We're probably all guilty of it: holding on to a makeup bag full of products of uncertain vintage. But how bad is it, really, to use old or expired cosmetics?

Pretty bad, actually.

“At best, the product may smear or not give even coverage. At worst, you could give yourself an eye infection, or bacterial infection of the skin, such as staph,” says dermatologist Dr Ava Shamban. Yikes!

We spoke with makeup artists, dermatologists, and a cosmetic chemist (yup, that’s a thing!) to find out what else might happen to your skin if you use expired makeup. Plus, how to tell when it's time to chuck a product and how to organise your makeup stash so you can actually keep track of how long you've been using each thing.

How long does makeup last?

All cosmetics come with an expiration date (check the packaging or the bottom of the product) that indicates their shelf life. But these expiration dates are really just for unopened products, says David Pollock, a beauty chemist.

“Consider the date of when you open and start using a product the countdown for when you should toss it,” advises cosmetics brand founder Julie Fredrickson.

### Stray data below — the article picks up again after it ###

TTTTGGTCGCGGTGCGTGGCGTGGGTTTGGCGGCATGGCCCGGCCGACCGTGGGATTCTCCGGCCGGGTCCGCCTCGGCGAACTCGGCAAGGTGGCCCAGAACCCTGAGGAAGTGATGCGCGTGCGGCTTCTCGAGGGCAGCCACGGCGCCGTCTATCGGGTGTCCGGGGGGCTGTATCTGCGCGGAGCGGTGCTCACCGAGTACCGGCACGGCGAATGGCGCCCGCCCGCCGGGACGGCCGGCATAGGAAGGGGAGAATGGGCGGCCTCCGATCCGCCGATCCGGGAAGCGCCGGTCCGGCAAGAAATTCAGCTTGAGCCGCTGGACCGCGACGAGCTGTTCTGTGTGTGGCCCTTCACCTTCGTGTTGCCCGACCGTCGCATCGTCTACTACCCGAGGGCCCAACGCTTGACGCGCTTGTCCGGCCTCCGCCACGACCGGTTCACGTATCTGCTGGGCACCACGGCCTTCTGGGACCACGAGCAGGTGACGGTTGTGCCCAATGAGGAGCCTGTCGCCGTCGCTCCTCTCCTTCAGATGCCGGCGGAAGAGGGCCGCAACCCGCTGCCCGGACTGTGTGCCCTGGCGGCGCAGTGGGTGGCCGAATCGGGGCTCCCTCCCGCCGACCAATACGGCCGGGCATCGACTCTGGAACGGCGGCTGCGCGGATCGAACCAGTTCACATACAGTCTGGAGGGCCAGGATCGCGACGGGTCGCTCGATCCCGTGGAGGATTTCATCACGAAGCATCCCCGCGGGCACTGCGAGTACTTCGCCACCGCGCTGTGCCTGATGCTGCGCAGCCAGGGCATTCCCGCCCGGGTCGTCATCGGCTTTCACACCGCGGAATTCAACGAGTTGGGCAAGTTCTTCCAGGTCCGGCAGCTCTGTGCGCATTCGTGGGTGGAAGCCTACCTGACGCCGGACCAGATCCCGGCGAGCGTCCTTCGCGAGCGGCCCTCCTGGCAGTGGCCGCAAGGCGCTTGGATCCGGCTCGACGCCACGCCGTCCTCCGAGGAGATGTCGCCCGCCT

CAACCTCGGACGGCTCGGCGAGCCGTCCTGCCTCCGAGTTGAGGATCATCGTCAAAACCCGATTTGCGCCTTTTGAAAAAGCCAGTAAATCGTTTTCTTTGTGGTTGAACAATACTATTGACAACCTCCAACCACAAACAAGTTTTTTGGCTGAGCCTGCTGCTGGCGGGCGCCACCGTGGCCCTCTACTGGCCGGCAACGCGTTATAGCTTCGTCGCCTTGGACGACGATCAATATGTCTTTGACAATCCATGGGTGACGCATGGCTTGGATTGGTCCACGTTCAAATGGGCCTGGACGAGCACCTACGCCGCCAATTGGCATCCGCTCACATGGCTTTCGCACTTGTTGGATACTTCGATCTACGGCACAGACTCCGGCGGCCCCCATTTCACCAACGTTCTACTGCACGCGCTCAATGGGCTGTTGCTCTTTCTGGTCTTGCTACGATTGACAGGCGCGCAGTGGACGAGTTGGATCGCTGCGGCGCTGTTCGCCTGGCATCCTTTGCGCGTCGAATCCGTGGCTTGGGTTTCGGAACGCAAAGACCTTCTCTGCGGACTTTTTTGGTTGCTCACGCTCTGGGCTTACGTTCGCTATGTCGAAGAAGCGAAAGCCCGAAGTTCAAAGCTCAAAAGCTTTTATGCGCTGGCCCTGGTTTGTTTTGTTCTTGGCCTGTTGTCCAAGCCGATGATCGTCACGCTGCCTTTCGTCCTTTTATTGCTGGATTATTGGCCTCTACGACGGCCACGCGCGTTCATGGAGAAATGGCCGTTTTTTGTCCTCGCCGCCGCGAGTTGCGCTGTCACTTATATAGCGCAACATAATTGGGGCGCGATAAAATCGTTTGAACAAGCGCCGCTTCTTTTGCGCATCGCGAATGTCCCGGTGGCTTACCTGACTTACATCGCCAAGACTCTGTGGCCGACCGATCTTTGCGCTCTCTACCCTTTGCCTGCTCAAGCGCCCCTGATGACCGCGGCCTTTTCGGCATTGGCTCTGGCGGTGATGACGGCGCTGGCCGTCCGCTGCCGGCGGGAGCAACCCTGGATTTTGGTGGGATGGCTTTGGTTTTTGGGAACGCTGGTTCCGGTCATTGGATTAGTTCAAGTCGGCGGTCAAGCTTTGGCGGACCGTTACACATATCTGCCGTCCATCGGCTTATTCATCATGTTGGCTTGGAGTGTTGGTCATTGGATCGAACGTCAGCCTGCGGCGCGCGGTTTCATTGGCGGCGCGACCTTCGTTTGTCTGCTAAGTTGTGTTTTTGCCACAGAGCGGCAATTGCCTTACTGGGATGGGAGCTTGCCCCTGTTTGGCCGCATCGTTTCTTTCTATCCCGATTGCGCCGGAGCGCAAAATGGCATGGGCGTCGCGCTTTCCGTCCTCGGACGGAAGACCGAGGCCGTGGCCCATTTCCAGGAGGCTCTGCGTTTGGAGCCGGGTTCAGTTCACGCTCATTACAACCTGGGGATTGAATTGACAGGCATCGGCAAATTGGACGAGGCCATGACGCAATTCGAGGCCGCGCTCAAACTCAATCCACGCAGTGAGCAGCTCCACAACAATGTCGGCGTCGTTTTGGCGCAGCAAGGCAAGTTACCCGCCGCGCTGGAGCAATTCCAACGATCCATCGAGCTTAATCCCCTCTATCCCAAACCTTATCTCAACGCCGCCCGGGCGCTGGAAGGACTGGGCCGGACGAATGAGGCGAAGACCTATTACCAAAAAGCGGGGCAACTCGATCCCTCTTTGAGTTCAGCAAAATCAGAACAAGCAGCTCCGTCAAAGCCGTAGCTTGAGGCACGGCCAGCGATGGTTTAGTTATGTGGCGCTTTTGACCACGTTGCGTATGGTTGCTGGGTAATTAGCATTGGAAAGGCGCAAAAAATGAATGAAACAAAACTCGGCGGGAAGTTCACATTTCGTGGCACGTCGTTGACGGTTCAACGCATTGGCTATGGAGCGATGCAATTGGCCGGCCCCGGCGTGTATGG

The type of product, and how it's applied, both help determine how long it can last. “Balms or lip gloss with a dipable wand should be replaced every three months. If you don’t have an active cold or cold sore during use, lipsticks can be used to completion,” says dermatologist and cosmetic surgeon Dr Melanie Palm. Any eye products - mascaras, eyeliners and eyeshadows - should be disposed of after three months of use, she adds. (Pro tip: Snap a photo on your phone the first time you use a product so you can refer back to the image as time goes by and remind yourself how long you’ve been using it. You can even set a reminder on your calendar to toss a product on a certain date.)

Other makeup can last a bit longer. “Foundation, especially if it is in a pump bottle, can last up to two years,” says Shamban. Face powders, blush and other products applied with a brush should be discarded after 6 months, says Shamban, even if you’re diligently washing the brushes. After around 12 months, Fredrickson recommends putting BB creams, concealers, and foundation out to pasture. That’s around when the ingredients break down and separate in the packaging. “At that point, you don’t want to attempt to mix it back up - it isn’t salad dressing, after all!” she says.

A product's consistency is one way to know when a product is on its way out. The scent is another. "Old mascara has an unpleasant fishy odour," says makeup artist Joyce Connor. And, in general, anything that smells rancid or sour should not be kept. "If [a foundation or concealer] is malodourous, dispose of it immediately," Palm says.

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